Excerpt 4 – Train Wreck

She lay there. Unveiled and motionless. My white t-shirt had ended its journeys on the dark oak floor. The window was slightly open, letting in a cool breeze that lustfully flirted sporadically with the draping mocha curtains.

Vanessa had a funny way of sleeping. One hand would be palm-up beside her naked thigh, the other would be venturing under her pillow in search of a comforting temperature and her body faced down with her head alternating between facing the window and her left where I lay. Whichever hand was not on a pillow expedition, it would find itself wondering toward me. Just to feel my skin. Just to know I’m there. I would feel the gentle stroke of the tips of her fingers. It was a comforting luxury.

She was a deep sleeper. But whenever I’d find myself encroaching in her territory, I’d be met with a warm embrace and a soft accompanying “baby… sleep”. I would tease her each morning and call her my Venus Flytrap. She had a big heart. Her emotions steered her quicker than her brain could keep up. Logic. Logic was an after thought. Well in most cases.

We were opposites. We weren’t the antitheses of each other but certainly dissimilar in our way of thinking. Everything I did was based on logical reasoning. The only exception, of course, was when there was alcohol involved. Other than that, nothing went past me without being thoroughly analysed. She hated that. But I couldn’t imagine being without her. She had become a part of my being. Life wouldn’t make sense without her. We shared everything. She had become the entity that balances my extremes. She was the last hope in a fairytale that gave my reality air in it’s lungs. She was my silver lining.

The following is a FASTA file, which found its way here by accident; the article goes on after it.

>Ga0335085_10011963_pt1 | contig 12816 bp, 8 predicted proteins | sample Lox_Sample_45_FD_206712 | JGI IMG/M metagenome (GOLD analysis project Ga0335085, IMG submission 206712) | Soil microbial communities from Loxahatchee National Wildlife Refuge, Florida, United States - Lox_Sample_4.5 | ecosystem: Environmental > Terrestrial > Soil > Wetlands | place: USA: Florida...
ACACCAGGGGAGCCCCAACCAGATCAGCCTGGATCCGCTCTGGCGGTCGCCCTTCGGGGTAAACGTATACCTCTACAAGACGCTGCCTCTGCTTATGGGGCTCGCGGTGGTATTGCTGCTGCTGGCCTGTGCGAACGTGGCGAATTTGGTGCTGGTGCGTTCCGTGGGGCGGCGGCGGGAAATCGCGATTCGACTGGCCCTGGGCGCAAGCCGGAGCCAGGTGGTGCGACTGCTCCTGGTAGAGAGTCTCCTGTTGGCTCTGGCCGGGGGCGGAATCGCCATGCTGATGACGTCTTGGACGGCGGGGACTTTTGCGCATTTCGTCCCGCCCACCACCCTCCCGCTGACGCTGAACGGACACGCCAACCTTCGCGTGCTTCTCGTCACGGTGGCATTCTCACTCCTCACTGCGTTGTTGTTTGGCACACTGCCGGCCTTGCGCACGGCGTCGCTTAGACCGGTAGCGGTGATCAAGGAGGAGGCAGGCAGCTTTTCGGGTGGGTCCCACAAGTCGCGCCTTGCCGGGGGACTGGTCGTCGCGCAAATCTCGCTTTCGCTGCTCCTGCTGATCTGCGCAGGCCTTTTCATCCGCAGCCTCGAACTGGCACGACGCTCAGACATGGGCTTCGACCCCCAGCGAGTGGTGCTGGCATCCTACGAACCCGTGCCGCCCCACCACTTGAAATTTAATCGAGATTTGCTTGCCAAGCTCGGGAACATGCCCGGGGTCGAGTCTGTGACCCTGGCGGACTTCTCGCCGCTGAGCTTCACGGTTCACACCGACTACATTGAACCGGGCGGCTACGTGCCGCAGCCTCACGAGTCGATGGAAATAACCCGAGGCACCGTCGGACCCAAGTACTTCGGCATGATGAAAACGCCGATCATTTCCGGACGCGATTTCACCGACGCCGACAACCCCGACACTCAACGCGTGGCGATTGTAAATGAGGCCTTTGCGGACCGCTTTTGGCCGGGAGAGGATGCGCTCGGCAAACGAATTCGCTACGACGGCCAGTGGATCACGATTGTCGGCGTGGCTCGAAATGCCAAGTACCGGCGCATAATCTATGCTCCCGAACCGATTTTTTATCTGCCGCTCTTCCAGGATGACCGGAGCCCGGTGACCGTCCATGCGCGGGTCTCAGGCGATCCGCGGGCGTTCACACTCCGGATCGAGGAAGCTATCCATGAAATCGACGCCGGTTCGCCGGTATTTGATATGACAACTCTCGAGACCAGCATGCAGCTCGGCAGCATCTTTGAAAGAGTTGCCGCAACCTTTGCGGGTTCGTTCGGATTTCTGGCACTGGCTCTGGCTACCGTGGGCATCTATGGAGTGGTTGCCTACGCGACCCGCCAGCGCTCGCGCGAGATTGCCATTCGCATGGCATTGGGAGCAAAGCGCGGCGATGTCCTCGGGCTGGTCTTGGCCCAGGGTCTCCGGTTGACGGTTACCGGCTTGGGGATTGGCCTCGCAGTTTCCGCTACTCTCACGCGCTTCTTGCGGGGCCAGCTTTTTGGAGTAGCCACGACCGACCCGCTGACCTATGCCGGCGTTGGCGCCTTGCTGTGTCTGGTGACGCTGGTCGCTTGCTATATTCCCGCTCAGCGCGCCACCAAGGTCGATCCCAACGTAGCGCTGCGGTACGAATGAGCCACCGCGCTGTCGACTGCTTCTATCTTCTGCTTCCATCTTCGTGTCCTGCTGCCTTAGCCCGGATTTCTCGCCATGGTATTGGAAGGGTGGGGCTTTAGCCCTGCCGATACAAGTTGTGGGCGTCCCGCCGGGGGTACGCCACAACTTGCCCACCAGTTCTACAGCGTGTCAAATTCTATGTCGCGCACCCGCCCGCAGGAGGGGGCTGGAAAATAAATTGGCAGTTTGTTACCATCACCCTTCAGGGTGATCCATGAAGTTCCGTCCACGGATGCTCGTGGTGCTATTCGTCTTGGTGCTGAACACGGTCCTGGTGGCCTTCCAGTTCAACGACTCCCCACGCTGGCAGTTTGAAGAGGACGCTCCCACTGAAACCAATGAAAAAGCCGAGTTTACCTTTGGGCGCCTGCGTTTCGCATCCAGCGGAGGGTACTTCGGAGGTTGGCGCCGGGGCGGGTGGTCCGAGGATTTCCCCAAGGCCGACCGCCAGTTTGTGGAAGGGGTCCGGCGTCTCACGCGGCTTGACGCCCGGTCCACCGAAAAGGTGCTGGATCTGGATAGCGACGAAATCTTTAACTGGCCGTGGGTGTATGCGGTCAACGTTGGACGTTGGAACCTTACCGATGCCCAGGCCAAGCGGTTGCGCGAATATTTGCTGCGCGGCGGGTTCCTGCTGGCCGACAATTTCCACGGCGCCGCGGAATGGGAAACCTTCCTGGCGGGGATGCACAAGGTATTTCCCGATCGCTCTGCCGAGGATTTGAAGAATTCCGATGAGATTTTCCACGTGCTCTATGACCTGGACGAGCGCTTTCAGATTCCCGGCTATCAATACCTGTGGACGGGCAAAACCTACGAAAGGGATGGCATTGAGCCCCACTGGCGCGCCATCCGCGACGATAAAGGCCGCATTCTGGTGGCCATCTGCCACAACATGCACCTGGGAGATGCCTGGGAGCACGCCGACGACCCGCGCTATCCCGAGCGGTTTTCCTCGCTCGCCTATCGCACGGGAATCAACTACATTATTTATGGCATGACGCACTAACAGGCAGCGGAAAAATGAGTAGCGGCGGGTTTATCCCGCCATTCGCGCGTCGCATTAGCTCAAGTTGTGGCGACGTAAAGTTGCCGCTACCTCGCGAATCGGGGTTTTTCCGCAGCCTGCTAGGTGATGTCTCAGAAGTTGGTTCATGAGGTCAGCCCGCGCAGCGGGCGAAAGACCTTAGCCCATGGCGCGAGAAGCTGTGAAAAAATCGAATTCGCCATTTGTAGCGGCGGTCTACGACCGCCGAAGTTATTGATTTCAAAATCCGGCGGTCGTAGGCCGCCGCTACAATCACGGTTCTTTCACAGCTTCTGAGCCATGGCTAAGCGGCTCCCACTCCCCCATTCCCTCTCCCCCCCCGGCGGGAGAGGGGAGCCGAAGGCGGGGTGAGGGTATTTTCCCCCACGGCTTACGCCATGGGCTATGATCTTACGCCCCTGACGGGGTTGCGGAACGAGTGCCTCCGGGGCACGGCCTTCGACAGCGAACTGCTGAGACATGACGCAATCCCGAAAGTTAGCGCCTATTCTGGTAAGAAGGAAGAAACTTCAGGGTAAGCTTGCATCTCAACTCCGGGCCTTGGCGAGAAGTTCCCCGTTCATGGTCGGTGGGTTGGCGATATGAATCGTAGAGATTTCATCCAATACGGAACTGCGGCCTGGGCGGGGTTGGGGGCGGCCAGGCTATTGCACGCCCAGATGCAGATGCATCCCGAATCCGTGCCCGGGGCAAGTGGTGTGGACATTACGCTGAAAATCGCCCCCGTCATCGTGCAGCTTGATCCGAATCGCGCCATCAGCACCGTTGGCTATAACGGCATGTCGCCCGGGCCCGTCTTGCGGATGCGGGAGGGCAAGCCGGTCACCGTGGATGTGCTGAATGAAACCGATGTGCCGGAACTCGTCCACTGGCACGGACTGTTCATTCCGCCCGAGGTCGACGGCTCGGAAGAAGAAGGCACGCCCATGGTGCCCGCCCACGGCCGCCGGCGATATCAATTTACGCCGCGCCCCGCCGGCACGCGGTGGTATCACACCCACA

I reached toward the bedside table for my phone. 7 missed calls. It was always a shock receiving any form of communication from my brother. We weren’t the closest of people. Certain things happen in life that turn your heart cold. People’s actions have a way of moulding your emotional disposition.


I rang the number back to find out what was so urgent. I don’t remember saying hello. When I really think about it, I don’t recall saying anything at all; from start to finish. My heart was racing. I stared blankly at the white walls. The call ended. I didn’t know what exactly to do. What to think. How to act. Vanessa woke up.

“What’s wrong hunny?”, she asked with her eyes still adjusting to the daylight, switching between an uncomfortable squint and closed. Mostly closed. She reached for my hand. When I did not clasp her fingers, she got up and rested her back against the headboard. Her hand was now resting on my chest as she stared at me pensively awaiting an answer.

“It’s – It’s… There’s been an accident”. I closed my eyes as I said it. Every part of me wished it was a dream. I wished it was a dream because I knew this is just the beginning. I knew it was merely the dawning of a storm that would eventually engulf my very existence. I wanted to open my eyes and wake up to just another plain, boring day. It wasn’t facing the situation that scared me. It was facing all the dark emotions, deep seated issues and psychological catastrophe this would unravel.